Dossier: Sexuality

Successful sexuality in old age

Sexologist and psychotherapist Dania Schiftan explains what you need to pay particular attention to when it comes to love and sexuality in old age and what health effects sex and love can have.

Text: Anne-Sophie Keller; photo: Wim Moelmann

Sexuality in old age is a taboo, which is also why there’s not much research on it. It is commonly assumed that hormone levels decrease along with your sex drive. Sexologist and psychotherapist Dania Schiftan disputes this claim, clearly stating that there is no age limit to sexuality. However, as we get older we may need to become more creative and willing to adapt. We can’t take sexual desire for granted like we did when we were younger.

“The big challenge – and the first step – is to accept the changes to your body, which might hurt in places it never used to and look and feel different than before.” Then it’s about exploring and rediscovering your sexuality. “People who are used to having sex in a specific way may face problems as they get older if they aren’t able to adapt their sexuality to suit their age,” says Schiftan. For example, if you’ve had sex in the missionary position for years and now have problems with your knees, you need to try out new positions. Generally speaking, it’s easier if you’ve been creative before. 

What to do if your sex drive is low?

“It’s a myth that desire always decreases with age,” says Dania Schiftan. This is evidenced by repeated incidents of STDs spreading in retirement homes, as loved-up retired couples experience just as much of a hormonal rush as young lovebirds. What may decrease is the extent to which it is powered by a huge sex drive, or libido. “Slow sex” then becomes more of a topic. “You can learn how to enjoy foreplay – even when you’re not in the mood – and appreciate a more subtle approach,” explains Schiftan. People whose sexuality strongly depends on visual triggers and who perhaps struggle with less firm bodies can learn to stimulate lust through touch and feel.

And remember: Sex in old age is a “can” not a “must”. You can also step away from sexuality and explore new avenues. The world won’t end just because you don’t feel the urge for a while! But it’s a shame if you think you’re too old for sex.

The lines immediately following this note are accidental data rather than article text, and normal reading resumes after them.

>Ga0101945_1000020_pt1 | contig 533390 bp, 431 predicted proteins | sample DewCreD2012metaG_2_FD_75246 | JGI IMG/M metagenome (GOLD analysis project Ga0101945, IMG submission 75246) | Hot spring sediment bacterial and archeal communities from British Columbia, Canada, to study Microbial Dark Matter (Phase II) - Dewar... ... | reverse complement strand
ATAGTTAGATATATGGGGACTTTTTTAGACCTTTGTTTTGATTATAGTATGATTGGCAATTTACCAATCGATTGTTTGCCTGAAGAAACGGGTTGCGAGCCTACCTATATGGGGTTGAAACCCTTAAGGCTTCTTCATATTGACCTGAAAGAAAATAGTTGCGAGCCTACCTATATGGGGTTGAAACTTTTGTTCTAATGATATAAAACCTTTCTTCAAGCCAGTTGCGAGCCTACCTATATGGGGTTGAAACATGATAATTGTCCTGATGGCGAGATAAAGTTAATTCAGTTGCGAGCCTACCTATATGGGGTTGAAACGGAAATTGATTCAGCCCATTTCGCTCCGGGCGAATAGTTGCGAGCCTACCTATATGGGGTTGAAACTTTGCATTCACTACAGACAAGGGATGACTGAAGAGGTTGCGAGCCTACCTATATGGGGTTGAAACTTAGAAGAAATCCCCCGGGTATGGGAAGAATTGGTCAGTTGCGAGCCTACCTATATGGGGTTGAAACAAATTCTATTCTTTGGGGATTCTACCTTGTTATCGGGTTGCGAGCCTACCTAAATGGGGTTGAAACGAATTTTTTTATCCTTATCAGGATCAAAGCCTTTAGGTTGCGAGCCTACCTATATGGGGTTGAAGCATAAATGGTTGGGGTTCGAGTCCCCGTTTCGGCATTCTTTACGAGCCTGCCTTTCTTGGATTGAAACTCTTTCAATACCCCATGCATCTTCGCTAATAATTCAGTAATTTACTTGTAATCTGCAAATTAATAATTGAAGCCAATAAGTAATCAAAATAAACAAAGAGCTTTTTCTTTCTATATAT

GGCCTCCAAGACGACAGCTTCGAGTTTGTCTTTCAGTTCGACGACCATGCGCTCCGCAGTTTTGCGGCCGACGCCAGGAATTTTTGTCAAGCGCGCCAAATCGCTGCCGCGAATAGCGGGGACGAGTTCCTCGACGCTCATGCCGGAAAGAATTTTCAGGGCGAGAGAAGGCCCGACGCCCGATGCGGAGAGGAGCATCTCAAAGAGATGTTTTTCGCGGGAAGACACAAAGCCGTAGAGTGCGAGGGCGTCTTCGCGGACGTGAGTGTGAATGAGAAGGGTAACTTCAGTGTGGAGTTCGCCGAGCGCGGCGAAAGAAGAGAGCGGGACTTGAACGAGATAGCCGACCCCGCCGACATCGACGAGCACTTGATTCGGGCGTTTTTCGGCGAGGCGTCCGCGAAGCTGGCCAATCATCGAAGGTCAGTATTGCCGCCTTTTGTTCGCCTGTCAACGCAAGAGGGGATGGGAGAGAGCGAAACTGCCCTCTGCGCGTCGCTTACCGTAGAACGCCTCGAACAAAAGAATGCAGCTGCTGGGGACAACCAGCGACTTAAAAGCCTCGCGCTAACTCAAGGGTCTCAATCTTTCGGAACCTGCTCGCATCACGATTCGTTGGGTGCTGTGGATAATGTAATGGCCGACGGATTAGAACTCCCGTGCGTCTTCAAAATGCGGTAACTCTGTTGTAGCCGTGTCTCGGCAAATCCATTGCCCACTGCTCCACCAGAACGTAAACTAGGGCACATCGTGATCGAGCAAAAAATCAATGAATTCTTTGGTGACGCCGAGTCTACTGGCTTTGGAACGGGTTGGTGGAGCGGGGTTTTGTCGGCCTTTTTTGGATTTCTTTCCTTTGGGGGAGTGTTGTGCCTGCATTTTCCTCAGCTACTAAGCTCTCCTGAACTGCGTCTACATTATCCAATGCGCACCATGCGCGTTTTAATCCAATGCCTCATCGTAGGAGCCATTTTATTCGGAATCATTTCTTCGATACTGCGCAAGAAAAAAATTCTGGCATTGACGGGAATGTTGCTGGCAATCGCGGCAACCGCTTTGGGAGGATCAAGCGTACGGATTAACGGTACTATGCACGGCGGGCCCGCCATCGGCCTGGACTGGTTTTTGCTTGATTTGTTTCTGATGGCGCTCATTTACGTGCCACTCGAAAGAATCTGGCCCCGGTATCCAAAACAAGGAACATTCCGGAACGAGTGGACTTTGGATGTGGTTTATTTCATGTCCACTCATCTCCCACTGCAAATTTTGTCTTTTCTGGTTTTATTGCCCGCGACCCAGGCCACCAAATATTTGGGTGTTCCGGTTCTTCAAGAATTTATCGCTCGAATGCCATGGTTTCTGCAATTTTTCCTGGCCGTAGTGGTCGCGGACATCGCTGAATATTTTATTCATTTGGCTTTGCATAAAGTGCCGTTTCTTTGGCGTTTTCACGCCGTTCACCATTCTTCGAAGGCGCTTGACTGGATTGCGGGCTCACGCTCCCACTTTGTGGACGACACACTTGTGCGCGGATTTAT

Sexuality in women over the age of 50

The menopause is an important phase in a woman’s life. The hormonal changes women experience – mood swings, hot flushes, sleep problems and vaginal dryness – pose challenges for them and their sexuality. What helps? Focus on what you, your psyche and your changing body need. There are also numerous products designed to help women through the menopause. For example, sage tea helps against excessive sweating, St. John’s wort helps regulate mood swings and lubricants moisturise the mucous membranes. Here, too, it’s about exploring what works for you: “In many women, the clitoris is often less sensitive after the menopause. So it may help to explore new erogenous zones,” says Schiftan.

Male sexuality in old age

Erectile dysfunction can be a big problem for many men: “Some men think they only want sex when their penis is totally stiff and nothing else works,” says Dania Schiftan from her experience in her therapy practice. According to a U.S. study, 52% of men between the age of 40 and 70 suffer from erectile dysfunction, explains Professor Nicolas Diehm from the Centre for Erectile Dysfunction in an interview with Sanitas. In Switzerland, this equates to around 350,000 men. Vascular disease or enlargement of the prostate are key factors in erectile dysfunction. But an unhealthy lifestyle or psychological reasons such as stress can also affect your sex drive.

Talking to a doctor can help you find a suitable method of treatment. Viagra is not the best solution in many cases and can sometimes do more harm than good due to its many side affects. What’s more, erection problems don’t have to mean the end of your sexuality. Schiftan explains: “It is possible to have sex with a softer penis.” During therapy, you learn how to increase your sensitivity or have sex in different positions. 

Sexuality among elderly people in need of care

In addition to the numerous limitations of sexuality in old age, the sexuality of people in need of care is also a complex issue. Few retirement homes include these in their care principles – even though sexuality is a basic need and would also be beneficial in old age: “Any form of sex that is practised in a safe, nurturing way is good for your health,” explains Schiftan. The hormones released during sex are good for the body and mind, while kissing activates and strengthens the immune system due to the exchange of bacteria.

Sexuality can also play an important role in a couple’s relationship in old age: “Regular intimacy creates bonds and keeps a couple together.” And, last but not least, sex can be a fabulous way of passing the time in retirement!